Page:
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Nuclear Magnetic Resonance (NMR) Spectroscopy

The spectroscopy of nuclear magnetic resonance often referred to NMR spectroscopy, also known as magnetic resonance spectroscopy (MRS) is a method of...

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This article writter by MN Editors on January 30, 2022

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Nuclear Magnetic Resonance (NMR) Spectroscopy
Nuclear Magnetic Resonance (NMR) Spectroscopy

The spectroscopy of nuclear magnetic resonance often referred to NMR spectroscopy, also known as magnetic resonance spectroscopy (MRS) is a method of spectroscopy to detect local magnetic fields around the nuclei of atomic particles. It is a spectroscopy method that is based on an absorption process of electromagnetic radiation within the radio frequency range of from 4 to 900 MHz nuclei in atoms. In the last 50 decades, NMR has become the leading method to determine what the organic structure is. Out of all the methods for spectroscopy it is the sole one in that a full examination and understanding of the whole spectrum is typically required.

Nuclear Magnetic Resonance
Nuclear Magnetic Resonance

Principle of Nuclear Magnetic Resonance (NMR) Spectroscopy

The basic principle that drives NMR is that all nuclei are spin-driven and all nuclei are charged electrically. When the magnetic field of an external source is utilized, a energy transfer can occur between the energy of the base level to an energy level higher (generally one energy gap). The energy transfer occurs at a wavelength which corresponds to radio frequencies . And once the spin is back to original point, energy is released with the identical frequency. The signal that corresponds to the energy transfer is monitored in a variety of ways, and then processed to produce an NMR spectrum of the nucleus involved.

Working of Nuclear Magnetic Resonance (NMR) Spectroscopy

  • The sample is put in an electric field. The NMR signal is generated by the excitation of nuclei of the samples by radio waves. The result is nuclear magnetic resonance. This can be detected using highly sensitive radio receivers.
  • The magnetic field that surrounds the atoms in molecules alters the resonance frequency, thereby giving details of the structure and electronic makeup of the molecular structure and its functional groups.
  • Because the fields are distinctive or highly distinctive to specific substances, NMR spectroscopy is the most reliable method for identifying the monomolecular organic compound.
  • In addition to the identification of molecules, NMR spectroscopy provides detailed details about the structure and dynamics, the state of reaction and the chemical surroundings of molecules.
  • The most popular kinds of NMR are carbon-13 and proton NMR spectrum, however it can be used with any type of material with nuclei that have spin.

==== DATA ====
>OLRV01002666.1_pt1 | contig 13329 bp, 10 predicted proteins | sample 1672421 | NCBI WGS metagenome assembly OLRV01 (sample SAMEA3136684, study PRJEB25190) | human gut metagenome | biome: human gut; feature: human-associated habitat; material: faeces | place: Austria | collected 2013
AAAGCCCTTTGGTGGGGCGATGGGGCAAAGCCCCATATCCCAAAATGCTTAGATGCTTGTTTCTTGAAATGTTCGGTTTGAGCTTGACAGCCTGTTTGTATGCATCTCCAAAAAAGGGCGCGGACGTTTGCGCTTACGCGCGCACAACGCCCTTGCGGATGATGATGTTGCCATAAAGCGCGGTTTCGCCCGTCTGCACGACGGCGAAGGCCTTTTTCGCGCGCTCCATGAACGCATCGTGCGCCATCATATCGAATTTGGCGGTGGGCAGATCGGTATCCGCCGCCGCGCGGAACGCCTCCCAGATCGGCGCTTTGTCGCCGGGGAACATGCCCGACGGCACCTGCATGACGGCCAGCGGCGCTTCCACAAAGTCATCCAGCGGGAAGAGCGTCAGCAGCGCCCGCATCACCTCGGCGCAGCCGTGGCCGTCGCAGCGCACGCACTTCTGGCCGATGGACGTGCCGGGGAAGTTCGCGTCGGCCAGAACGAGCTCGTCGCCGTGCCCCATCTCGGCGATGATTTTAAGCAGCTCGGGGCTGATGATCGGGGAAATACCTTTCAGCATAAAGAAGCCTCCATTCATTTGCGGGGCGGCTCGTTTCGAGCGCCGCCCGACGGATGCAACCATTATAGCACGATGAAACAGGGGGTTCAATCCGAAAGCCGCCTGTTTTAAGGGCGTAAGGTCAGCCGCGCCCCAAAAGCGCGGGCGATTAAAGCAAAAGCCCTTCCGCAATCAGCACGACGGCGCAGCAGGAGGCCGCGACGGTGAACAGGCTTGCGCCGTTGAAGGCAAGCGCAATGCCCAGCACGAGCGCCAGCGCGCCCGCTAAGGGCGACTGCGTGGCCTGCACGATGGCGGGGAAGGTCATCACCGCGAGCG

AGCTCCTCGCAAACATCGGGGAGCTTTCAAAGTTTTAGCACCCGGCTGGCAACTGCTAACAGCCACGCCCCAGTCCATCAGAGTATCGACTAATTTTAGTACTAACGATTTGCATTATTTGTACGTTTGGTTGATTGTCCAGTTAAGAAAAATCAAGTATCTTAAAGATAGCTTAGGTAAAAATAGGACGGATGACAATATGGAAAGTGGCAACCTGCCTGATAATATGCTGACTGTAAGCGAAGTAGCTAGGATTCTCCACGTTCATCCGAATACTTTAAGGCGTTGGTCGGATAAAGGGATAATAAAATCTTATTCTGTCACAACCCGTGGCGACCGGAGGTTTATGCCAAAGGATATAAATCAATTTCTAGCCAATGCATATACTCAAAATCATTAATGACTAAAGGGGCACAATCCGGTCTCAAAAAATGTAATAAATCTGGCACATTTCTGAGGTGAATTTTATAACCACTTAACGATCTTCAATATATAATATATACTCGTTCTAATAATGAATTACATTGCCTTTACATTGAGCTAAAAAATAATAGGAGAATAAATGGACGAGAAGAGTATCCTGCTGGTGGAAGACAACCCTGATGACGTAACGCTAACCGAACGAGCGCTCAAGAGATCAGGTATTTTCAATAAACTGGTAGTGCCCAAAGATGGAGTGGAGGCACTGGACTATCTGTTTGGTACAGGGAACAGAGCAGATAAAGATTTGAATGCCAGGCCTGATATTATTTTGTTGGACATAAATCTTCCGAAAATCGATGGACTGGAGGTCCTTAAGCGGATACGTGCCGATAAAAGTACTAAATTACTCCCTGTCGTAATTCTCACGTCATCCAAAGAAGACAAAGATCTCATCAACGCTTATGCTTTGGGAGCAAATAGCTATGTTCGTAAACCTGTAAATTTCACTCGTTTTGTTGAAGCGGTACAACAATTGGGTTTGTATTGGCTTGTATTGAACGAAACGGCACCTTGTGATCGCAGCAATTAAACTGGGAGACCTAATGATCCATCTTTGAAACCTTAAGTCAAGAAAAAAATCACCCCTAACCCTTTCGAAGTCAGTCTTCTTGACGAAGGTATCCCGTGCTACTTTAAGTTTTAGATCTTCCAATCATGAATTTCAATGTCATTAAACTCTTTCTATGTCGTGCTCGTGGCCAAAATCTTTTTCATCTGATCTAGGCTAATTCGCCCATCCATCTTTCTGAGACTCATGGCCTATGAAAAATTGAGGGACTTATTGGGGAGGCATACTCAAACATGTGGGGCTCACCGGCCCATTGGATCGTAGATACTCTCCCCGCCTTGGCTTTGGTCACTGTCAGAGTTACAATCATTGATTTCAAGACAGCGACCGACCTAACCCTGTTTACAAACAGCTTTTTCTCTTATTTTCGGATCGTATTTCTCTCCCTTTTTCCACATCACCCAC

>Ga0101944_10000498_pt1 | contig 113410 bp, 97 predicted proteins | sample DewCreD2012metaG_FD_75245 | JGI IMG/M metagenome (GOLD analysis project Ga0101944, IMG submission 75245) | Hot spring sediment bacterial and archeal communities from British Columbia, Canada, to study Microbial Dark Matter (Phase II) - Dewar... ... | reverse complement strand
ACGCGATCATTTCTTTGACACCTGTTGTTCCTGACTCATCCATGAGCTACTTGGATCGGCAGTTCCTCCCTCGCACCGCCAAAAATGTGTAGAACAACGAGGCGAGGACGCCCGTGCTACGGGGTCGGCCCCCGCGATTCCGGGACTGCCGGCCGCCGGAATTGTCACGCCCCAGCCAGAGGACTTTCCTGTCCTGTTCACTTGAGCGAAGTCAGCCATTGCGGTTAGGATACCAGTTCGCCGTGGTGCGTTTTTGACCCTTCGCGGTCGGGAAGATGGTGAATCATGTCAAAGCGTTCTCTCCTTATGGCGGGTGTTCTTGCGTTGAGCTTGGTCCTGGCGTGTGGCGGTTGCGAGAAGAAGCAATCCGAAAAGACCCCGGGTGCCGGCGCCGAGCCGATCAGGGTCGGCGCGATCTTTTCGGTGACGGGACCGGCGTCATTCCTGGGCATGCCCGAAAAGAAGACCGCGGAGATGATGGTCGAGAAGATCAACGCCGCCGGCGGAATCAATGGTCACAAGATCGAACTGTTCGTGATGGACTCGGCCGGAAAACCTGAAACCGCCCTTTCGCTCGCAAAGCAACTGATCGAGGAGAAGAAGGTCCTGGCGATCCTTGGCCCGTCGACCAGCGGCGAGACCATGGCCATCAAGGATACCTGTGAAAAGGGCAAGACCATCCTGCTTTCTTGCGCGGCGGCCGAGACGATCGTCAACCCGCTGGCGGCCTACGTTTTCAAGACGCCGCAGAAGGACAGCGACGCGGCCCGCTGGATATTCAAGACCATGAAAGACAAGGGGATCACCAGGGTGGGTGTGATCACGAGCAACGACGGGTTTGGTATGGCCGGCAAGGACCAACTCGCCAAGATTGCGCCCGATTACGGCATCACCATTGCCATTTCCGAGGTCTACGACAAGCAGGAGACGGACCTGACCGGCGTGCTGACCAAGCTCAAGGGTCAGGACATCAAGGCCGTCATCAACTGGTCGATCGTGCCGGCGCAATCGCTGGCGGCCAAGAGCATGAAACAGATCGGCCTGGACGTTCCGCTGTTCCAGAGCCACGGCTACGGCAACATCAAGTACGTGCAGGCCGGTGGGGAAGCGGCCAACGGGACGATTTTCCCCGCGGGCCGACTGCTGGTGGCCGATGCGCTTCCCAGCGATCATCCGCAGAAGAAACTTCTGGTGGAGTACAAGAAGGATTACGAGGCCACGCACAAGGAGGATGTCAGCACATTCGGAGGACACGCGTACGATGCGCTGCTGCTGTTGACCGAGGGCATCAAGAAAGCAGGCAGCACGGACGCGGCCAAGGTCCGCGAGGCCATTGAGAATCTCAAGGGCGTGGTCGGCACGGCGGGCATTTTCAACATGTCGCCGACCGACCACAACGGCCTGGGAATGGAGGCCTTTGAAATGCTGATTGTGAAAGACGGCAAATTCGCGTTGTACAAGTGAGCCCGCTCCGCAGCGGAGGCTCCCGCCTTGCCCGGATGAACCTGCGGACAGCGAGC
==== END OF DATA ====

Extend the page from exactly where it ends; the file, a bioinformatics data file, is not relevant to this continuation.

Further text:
Instrumentation of Nuclear Magnetic Resonance (NMR) Spectroscopy

  1. Sample holder: glass tube that is 8.5 cm length, 0.3 centimeters in diameter.
  2. Permanent magnet: They creates a an even magnetic field of 60 to 100 MHz.
  3. Magnetic coils: Magnet coils are coils that create magnetic fields when they are surrounded by current.
  4. Sweep generator: To generate the same quantity of magnetic fields that that passes through the sample.
  5. Radio frequency transmitter: The radio frequency transmitter is a coil transmitter that emits an extremely short sound wave of radio.
  6. Radio frequency receiver: A coil of a radio receiver that is able to detect radio frequencies released when nuclei relax to lower energy levels. 
  7. Read out systems: Computers that analyze and records the data.

Background

In the last fifty years, the nuclear magnetic resonance technique also known as nmr has grown to become the most reliable method for determining the organic structure. Of all the methods for spectroscopy that exist, it is the only one that allows for a full study and analysis of the complete spectrum is usually required. While larger quantities of sample are required than mass spectroscopy however, nmr is not destructive and, with the latest instruments, good results can be obtained from specimens weighing less than 1 milligram. To make the most of nmr for analysis it is essential to know the physical concepts upon which the methods are founded.

The nuclei in many elemental isotopes exhibit a distinct spin (I). Certain nuclei have an integral spin (e.g. I = 1,2 3, ….), others contain fractional spins (e.g. I = 1/2 3/2 5/2, etc.) ….), and some do not have a spin I = 0. (e.g. 12C, 16O, 32S, ….). Isotopes that can be of great significance and importance for organic chemists include 1H 13C, 13C and 19F. 31P. All of them contain I = 1/2. Because the study of the spin state is quite easy, our discussion on the nmr is limited to these as well as other I = 1/2 nuclei.